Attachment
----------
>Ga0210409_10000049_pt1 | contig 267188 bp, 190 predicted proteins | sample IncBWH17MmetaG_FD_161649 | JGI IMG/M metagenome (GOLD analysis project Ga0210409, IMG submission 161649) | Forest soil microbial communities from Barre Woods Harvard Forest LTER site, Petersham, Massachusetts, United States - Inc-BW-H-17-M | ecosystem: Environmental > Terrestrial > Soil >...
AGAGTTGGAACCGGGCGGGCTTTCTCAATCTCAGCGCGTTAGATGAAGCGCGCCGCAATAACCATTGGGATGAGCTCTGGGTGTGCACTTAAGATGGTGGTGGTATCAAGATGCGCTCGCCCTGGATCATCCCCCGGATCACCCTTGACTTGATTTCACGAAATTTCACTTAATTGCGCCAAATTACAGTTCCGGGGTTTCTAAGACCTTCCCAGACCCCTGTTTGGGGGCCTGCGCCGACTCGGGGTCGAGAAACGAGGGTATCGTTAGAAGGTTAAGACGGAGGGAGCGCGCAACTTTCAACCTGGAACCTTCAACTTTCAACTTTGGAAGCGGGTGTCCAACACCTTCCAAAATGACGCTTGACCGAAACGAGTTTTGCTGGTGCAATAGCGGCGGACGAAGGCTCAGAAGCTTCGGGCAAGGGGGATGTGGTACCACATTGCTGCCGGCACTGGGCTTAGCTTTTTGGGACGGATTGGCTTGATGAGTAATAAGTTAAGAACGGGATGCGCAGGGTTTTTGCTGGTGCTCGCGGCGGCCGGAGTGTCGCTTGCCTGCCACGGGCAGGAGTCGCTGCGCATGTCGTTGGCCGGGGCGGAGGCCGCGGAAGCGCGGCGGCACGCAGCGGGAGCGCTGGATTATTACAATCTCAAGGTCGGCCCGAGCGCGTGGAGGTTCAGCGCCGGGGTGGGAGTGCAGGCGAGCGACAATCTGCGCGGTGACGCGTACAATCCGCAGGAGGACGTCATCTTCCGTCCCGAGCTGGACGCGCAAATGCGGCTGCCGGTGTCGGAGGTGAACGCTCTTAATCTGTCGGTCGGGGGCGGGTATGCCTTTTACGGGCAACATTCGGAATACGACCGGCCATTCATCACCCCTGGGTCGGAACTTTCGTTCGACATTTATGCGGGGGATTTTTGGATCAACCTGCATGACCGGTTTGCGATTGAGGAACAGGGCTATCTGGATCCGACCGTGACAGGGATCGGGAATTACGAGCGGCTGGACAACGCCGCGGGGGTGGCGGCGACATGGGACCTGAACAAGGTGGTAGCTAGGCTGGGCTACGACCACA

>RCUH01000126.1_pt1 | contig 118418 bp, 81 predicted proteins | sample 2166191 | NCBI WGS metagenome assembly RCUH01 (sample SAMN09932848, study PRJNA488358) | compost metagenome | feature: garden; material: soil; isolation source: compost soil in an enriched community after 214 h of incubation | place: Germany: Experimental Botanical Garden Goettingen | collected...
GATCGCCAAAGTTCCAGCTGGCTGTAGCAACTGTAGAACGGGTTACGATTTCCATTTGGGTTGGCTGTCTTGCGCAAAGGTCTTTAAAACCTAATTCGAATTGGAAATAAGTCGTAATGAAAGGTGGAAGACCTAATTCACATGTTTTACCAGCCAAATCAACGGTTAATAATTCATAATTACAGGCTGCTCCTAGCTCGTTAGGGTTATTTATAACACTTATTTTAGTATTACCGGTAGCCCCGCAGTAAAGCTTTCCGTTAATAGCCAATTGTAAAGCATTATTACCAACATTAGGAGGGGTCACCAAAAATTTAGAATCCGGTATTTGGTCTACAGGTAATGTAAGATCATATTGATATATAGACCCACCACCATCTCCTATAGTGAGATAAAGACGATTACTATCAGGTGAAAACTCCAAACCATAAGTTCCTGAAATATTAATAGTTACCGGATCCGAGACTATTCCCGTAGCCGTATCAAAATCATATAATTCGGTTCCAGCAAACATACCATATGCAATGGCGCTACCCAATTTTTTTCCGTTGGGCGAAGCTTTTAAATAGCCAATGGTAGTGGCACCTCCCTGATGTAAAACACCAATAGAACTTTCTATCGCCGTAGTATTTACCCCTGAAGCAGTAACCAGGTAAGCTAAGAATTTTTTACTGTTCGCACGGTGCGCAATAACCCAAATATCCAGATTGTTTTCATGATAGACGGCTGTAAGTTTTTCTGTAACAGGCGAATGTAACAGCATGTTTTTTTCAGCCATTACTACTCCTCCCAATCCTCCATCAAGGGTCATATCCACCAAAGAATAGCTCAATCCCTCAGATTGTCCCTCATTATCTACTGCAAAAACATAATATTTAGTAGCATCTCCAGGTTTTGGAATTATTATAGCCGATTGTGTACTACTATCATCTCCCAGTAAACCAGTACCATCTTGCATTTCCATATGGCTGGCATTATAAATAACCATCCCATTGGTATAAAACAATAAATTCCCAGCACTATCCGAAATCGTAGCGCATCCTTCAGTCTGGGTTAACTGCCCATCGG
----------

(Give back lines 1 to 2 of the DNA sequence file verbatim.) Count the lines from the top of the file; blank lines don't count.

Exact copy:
>Ga0210409_10000049_pt1 | contig 267188 bp, 190 predicted proteins | sample IncBWH17MmetaG_FD_161649 | JGI IMG/M metagenome (GOLD analysis project Ga0210409, IMG submission 161649) | Forest soil microbial communities from Barre Woods Harvard Forest LTER site, Petersham, Massachusetts, United States - Inc-BW-H-17-M | ecosystem: Environmental > Terrestrial > Soil >...
AGAGTTGGAACCGGGCGGGCTTTCTCAATCTCAGCGCGTTAGATGAAGCGCGCCGCAATAACCATTGGGATGAGCTCTGGGTGTGCACTTAAGATGGTGGTGGTATCAAGATGCGCTCGCCCTGGATCATCCCCCGGATCACCCTTGACTTGATTTCACGAAATTTCACTTAATTGCGCCAAATTACAGTTCCGGGGTTTCTAAGACCTTCCCAGACCCCTGTTTGGGGGCCTGCGCCGACTCGGGGTCGAGAAACGAGGGTATCGTTAGAAGGTTAAGACGGAGGGAGCGCGCAACTTTCAACCTGGAACCTTCAACTTTCAACTTTGGAAGCGGGTGTCCAACACCTTCCAAAATGACGCTTGACCGAAACGAGTTTTGCTGGTGCAATAGCGGCGGACGAAGGCTCAGAAGCTTCGGGCAAGGGGGATGTGGTACCACATTGCTGCCGGCACTGGGCTTAGCTTTTTGGGACGGATTGGCTTGATGAGTAATAAGTTAAGAACGGGATGCGCAGGGTTTTTGCTGGTGCTCGCGGCGGCCGGAGTGTCGCTTGCCTGCCACGGGCAGGAGTCGCTGCGCATGTCGTTGGCCGGGGCGGAGGCCGCGGAAGCGCGGCGGCACGCAGCGGGAGCGCTGGATTATTACAATCTCAAGGTCGGCCCGAGCGCGTGGAGGTTCAGCGCCGGGGTGGGAGTGCAGGCGAGCGACAATCTGCGCGGTGACGCGTACAATCCGCAGGAGGACGTCATCTTCCGTCCCGAGCTGGACGCGCAAATGCGGCTGCCGGTGTCGGAGGTGAACGCTCTTAATCTGTCGGTCGGGGGCGGGTATGCCTTTTACGGGCAACATTCGGAATACGACCGGCCATTCATCACCCCTGGGTCGGAACTTTCGTTCGACATTTATGCGGGGGATTTTTGGATCAACCTGCATGACCGGTTTGCGATTGAGGAACAGGGCTATCTGGATCCGACCGTGACAGGGATCGGGAATTACGAGCGGCTGGACAACGCCGCGGGGGTGGCGGCGACATGGGACCTGAACAAGGTGGTAGCTAGGCTGGGCTACGACCACA